I always get an aerial feeling whenever I watch the anime. A feeling of being so happy to see my dream realized. In the manga, what’s it like when the characters talk and move? The anime pulls together what I draw. The biggest thing is that now when I draw storyboards, I hear the lines being read by the voice actresses in my head. (laugh) My editor says Yoshinoya-sensei’s face resembles Miyu Matsuki’s, I think it’s close. This sensation makes the characters feel very real, which is a plus. On the contrary, one of the main causes of unintentionally putting them together is that when I actually work on the storyboards, I make sure to read and express the lines I wrote down.

That’s interesting. I’ve often heard comments about characters coming together like that, but that’s the first time I’ve heard it being accidental. That happens when the characters are static?

You mean like Uchiyama-kun, the gluttonous character from TV variety shows? He’s really cliche, but I don’t really think I have such cliched characters.  Like “She’ll say this if she’s with that person.” That’s one caricature in particular, but with too many of those the dialogue will feel very unnatural. I don’t think it would be realistic anymore.

That internal caricature is the reverse of their outward appearance. About the visuals, they have many special characteristics. How did you make that image?

I gradually squashed them. (laugh) From long ago I wasn’t picky about the body proportions. They’d never be the same, and depending on if they fit in the scene, I drew whatever proportions would work. While drawing a 4koma, there are cases when I don’t make a drawing in the middle of a panel and I only insert the dialogue. In order to understand the lines, I put the talking character’s face in their speech balloons. When doing that, I thought it was easy to draw faces distorted in landscape orientation.

Now when I think of it, I’ve come to deliberately use that distortion since Hidamari’s serialization. Even if I didn’t use it in Hidamari, it happened to some extent at times when I drew for the game developer. I crushed the drawings. (laugh) I thought, “Squish her!” when I was drawing a girl character from that game developer’s game. But it became extremely popular, and somehow even had a plush doll made of it. Speaking of which, I think that was the start of it, but I ended up drawing like that in Hidamari after all.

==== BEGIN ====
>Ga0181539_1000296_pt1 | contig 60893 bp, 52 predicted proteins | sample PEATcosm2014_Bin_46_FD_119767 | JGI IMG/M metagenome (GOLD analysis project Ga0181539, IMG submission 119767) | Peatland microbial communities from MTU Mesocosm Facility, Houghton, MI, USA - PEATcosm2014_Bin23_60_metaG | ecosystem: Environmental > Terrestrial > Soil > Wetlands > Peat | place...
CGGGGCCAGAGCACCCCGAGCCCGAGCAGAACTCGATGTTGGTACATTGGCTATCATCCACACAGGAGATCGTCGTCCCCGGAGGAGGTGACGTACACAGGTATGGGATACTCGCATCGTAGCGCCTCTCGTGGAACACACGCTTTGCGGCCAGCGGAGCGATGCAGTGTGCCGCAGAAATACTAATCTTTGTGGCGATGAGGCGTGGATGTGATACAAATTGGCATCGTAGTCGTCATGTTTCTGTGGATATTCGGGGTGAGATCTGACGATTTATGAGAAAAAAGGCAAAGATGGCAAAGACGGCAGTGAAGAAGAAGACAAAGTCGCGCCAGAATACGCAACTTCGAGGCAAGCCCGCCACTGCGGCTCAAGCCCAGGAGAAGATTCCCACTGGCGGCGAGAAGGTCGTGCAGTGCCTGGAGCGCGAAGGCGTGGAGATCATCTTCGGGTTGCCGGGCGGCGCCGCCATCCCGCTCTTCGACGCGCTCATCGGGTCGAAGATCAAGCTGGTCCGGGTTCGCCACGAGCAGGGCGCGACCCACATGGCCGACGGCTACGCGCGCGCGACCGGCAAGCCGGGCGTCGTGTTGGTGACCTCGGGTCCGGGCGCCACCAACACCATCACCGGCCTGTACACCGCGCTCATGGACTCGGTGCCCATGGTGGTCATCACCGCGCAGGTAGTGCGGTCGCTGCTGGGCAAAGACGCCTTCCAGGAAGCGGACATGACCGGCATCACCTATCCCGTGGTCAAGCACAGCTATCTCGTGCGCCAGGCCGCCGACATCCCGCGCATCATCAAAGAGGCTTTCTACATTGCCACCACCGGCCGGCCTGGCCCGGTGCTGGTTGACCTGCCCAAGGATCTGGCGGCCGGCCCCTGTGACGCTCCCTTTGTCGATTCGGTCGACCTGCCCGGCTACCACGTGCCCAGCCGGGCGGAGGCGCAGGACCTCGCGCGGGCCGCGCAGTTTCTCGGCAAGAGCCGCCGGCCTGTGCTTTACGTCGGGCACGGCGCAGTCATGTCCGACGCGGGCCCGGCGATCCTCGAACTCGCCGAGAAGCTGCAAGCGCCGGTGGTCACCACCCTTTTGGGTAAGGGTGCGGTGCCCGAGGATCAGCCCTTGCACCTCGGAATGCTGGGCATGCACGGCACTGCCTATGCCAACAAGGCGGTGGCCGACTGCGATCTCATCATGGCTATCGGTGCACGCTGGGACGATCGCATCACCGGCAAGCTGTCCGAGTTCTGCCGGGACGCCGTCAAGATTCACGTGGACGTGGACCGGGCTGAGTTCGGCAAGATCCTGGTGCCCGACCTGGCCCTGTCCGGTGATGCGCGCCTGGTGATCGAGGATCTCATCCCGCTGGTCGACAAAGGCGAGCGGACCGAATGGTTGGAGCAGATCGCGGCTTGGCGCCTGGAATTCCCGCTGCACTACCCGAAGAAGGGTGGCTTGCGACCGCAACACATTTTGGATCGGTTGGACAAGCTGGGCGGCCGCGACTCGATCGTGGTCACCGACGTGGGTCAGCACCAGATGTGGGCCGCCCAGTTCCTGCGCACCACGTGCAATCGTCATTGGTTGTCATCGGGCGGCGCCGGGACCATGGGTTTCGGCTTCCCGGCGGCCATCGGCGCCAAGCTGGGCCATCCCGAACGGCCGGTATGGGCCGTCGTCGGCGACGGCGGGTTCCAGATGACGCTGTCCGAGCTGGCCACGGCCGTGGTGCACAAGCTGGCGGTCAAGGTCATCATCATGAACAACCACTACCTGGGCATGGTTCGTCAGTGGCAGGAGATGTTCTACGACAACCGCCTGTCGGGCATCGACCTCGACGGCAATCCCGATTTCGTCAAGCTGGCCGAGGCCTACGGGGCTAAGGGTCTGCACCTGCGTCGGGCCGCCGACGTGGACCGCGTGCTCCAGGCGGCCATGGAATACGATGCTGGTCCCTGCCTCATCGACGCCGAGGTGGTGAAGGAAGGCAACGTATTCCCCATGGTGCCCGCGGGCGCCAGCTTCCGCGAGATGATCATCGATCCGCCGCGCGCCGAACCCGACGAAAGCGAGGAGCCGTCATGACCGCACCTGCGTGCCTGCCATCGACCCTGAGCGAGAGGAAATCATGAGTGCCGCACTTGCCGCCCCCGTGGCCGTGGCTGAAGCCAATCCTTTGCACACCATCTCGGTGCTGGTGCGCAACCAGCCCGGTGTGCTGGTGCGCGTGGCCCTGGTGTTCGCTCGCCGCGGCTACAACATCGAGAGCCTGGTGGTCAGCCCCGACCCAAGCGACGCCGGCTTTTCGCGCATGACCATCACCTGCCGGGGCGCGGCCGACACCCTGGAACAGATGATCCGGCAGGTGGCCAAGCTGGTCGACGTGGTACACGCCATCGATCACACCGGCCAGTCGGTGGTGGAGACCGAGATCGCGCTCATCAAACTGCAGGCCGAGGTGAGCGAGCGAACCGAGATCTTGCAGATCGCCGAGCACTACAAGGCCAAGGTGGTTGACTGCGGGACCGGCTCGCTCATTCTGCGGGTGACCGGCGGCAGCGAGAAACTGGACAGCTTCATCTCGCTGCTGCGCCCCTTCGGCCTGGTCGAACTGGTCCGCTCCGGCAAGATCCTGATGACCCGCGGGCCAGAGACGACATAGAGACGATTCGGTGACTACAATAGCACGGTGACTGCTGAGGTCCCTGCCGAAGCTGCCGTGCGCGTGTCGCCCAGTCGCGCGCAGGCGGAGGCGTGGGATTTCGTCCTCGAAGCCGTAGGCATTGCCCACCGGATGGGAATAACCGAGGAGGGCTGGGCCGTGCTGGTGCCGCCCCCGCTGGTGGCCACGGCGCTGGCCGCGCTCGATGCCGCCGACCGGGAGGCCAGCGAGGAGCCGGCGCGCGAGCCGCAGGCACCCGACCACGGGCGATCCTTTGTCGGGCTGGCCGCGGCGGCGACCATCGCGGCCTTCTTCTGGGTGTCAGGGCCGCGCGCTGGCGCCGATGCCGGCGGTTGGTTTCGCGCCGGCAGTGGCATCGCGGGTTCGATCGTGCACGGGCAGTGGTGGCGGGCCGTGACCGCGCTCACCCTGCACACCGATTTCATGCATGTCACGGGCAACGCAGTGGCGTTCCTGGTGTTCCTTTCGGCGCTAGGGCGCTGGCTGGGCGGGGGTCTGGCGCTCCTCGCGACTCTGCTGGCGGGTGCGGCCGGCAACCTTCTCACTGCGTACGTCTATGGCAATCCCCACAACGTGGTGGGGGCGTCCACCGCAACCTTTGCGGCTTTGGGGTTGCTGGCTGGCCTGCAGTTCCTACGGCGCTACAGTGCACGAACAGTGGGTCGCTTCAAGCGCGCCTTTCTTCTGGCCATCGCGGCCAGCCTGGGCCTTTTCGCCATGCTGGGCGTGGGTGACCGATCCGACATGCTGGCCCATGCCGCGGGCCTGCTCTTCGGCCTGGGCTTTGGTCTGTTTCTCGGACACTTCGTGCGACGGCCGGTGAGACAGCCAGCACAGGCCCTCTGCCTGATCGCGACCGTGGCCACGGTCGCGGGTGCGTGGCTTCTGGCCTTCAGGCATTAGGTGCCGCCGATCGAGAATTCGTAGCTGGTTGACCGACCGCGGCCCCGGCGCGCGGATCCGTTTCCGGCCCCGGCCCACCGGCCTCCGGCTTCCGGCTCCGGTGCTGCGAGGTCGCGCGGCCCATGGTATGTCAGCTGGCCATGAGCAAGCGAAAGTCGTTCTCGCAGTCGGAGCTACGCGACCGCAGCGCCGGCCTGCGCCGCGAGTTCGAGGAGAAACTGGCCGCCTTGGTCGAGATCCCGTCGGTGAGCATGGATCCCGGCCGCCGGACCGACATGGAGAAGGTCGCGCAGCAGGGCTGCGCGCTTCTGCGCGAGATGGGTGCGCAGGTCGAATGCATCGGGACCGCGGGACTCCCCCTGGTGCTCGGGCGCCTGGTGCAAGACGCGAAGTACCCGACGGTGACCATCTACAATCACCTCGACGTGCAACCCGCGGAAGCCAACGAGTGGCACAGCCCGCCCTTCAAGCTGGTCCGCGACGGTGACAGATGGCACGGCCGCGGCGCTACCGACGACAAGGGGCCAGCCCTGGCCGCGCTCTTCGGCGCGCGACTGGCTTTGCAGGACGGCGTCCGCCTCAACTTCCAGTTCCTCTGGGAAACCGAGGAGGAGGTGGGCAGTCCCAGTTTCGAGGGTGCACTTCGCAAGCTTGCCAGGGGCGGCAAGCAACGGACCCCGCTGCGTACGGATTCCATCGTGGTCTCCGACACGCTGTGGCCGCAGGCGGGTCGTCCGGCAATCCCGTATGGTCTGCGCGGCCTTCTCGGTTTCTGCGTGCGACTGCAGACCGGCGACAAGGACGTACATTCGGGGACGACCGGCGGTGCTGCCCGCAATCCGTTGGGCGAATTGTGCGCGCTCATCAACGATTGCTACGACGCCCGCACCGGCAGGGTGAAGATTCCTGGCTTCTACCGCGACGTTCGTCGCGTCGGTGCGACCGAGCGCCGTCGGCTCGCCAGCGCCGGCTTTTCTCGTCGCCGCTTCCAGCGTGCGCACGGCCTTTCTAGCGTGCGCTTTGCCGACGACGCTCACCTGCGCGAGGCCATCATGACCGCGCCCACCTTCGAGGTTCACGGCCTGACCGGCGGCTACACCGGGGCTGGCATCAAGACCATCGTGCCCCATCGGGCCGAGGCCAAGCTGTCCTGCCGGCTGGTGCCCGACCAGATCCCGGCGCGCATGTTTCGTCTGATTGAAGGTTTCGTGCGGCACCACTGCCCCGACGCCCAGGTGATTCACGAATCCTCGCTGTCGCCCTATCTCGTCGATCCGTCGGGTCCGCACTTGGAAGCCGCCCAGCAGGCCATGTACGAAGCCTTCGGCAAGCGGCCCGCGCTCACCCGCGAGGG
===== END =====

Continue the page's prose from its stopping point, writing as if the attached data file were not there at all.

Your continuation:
Please tell us the origin of your pen name.

Back then, there was an apricot [ume] tree facing my house and apricots would fall into the street. One day I picked one up and put it in my dresser. It had a good fragrance and my room smelled nice every time I entered. However, it gradually rotted after being there for a while. By the time I thought, “It stinks, it stinks!” its smell had already become one with the dresser. (laugh) While I was thinking, “What should I do? What should I do?” it felt like “ume” was a part of me.

“Aoki” doesn’t really have any significance, it just seemed good. (laugh) MATSUDA98 (the author of “Honoka Lv. Up!” referred to as a “comrade” in the afterward of Hidamari’s first volume) and I went to school together. One day during class she passed me a paper saying, “What will you do for your pen name?” At that time I had a lot of different ideas for a pen name, one of which was “Aoki”. Somehow I was attracted to the word’s impression. It had the best, nicest sound to it, so I decided on that. “Ume” written in hiragana had a simple feel to it, and “Aoki” was a little showy, but I thought having characters with high stroke counts would be nice.

Finally, what message do you have for the readers?

There won’t be any dramatic new developments, so don’t expect too much. (laugh) Things will change as the publication goes on, perhaps something fundamental, but I want the enjoyable atmosphere of Yuno and the 3 others to not change. Thank you very much!

[※ Interview held on February 27th, 2007. (Cooperation: “Manga Time Kirara Carat” Editorial Department)]

FYI, the gender of Ume’s editor is never specified no matter which interview you read.